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Public Meetings

Volume 640: debated on Thursday 18 May 1961

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8.

asked the Secretary of State for the Colonies if he will propose to the Governor of Kenya that the ban on public meetings be lifted.

19.

asked the Secretary of State for the Colonies what are the present restrictions on the holding of political meetings in Kenya; and what changes are proposed.

Any person wishing to hold a public meeting must first apply for a licence to the local district commissioner who, if he is satisfied that the meeting is not likely to prejudice the maintenance of public order, is required to issue the licence. Some time ago, district commissioners were advised to bear in mind, when considering applications, that there was a grave danger that public meetings might so exacerbate the already high political feelings that breaches of peace might occur. But with the formation of the new Government this danger seems less acute, and it is the hope that applications can now be granted much more freely.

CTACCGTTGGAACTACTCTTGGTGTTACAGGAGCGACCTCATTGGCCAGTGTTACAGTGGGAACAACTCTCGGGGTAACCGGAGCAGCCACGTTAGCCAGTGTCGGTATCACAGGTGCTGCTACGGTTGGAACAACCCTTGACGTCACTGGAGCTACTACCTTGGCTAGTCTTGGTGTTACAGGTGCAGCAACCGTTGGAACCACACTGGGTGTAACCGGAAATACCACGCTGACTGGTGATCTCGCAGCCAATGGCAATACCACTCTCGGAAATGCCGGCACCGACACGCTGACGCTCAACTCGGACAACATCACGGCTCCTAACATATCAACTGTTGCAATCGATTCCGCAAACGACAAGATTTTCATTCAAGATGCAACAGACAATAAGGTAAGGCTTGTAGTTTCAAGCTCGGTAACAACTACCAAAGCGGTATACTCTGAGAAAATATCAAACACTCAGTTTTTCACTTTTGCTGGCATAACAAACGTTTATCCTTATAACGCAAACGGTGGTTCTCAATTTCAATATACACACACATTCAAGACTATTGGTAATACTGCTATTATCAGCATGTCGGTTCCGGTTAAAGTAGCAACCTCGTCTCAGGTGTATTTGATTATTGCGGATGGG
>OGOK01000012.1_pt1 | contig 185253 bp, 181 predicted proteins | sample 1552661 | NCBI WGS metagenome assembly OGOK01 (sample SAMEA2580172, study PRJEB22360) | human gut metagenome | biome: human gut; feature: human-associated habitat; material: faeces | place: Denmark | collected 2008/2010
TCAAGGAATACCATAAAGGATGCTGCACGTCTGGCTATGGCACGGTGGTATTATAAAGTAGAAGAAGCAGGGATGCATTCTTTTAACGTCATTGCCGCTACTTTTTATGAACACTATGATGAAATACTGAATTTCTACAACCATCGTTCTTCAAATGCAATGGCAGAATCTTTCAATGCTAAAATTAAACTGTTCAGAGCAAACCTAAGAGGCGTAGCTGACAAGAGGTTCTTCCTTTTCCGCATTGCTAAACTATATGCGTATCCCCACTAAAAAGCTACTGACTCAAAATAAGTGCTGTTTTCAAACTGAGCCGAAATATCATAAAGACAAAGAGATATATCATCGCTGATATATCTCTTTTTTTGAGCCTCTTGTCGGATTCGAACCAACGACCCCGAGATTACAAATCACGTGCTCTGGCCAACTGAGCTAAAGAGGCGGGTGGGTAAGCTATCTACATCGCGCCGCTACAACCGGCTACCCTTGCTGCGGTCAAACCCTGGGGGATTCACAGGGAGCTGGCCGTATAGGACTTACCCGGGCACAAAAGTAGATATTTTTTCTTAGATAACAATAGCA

Is the Secretary of State aware that only yesterday in the Legislative Council in Nairobi the Minister stated that the ban would be lifted and that I had, therefore, hoped to be able to congratulate the right hon. Gentleman on the change? If district commissioners still have power to prohibit meetings, will the utmost influence be used so that the African leaders may guide public opinion in Kenya against violence and against continued oath taking?

There is something of a risk either way, in allowing public meetings and in stopping them, in the present situation in Kenya. I am, of course, aware of what was said in the Legislative Council yesterday, and it is the fact that the Government have decided, with the agreement of all Ministers, consisting of people of all races, that this ban should virtually disappear and that public meetings should be permitted.

There will be a general welcome for the statement which the Minister has just made. Will he bear in mind, in the existing circumstances in Kenya and against the background of anxieties of the kind frequently expressed from the benches behind him, that in politics, sometimes, if one shows too much fear and distrust, one creates the very conditions which one fears and that, although there may be risks either way, there are sometimes important benefits to be gained by taking risks on the side of creating good will?

I do not dissent from that, provided that the hon. Gentleman is prepared to recognise the other side of the coin, that there are risks at present in having a more flexible policy in relation to public meetings. Either way, a risk has to be taken. The decision of the Government of Kenya is that the lesser risk of the two is, in effect, to allow public meetings.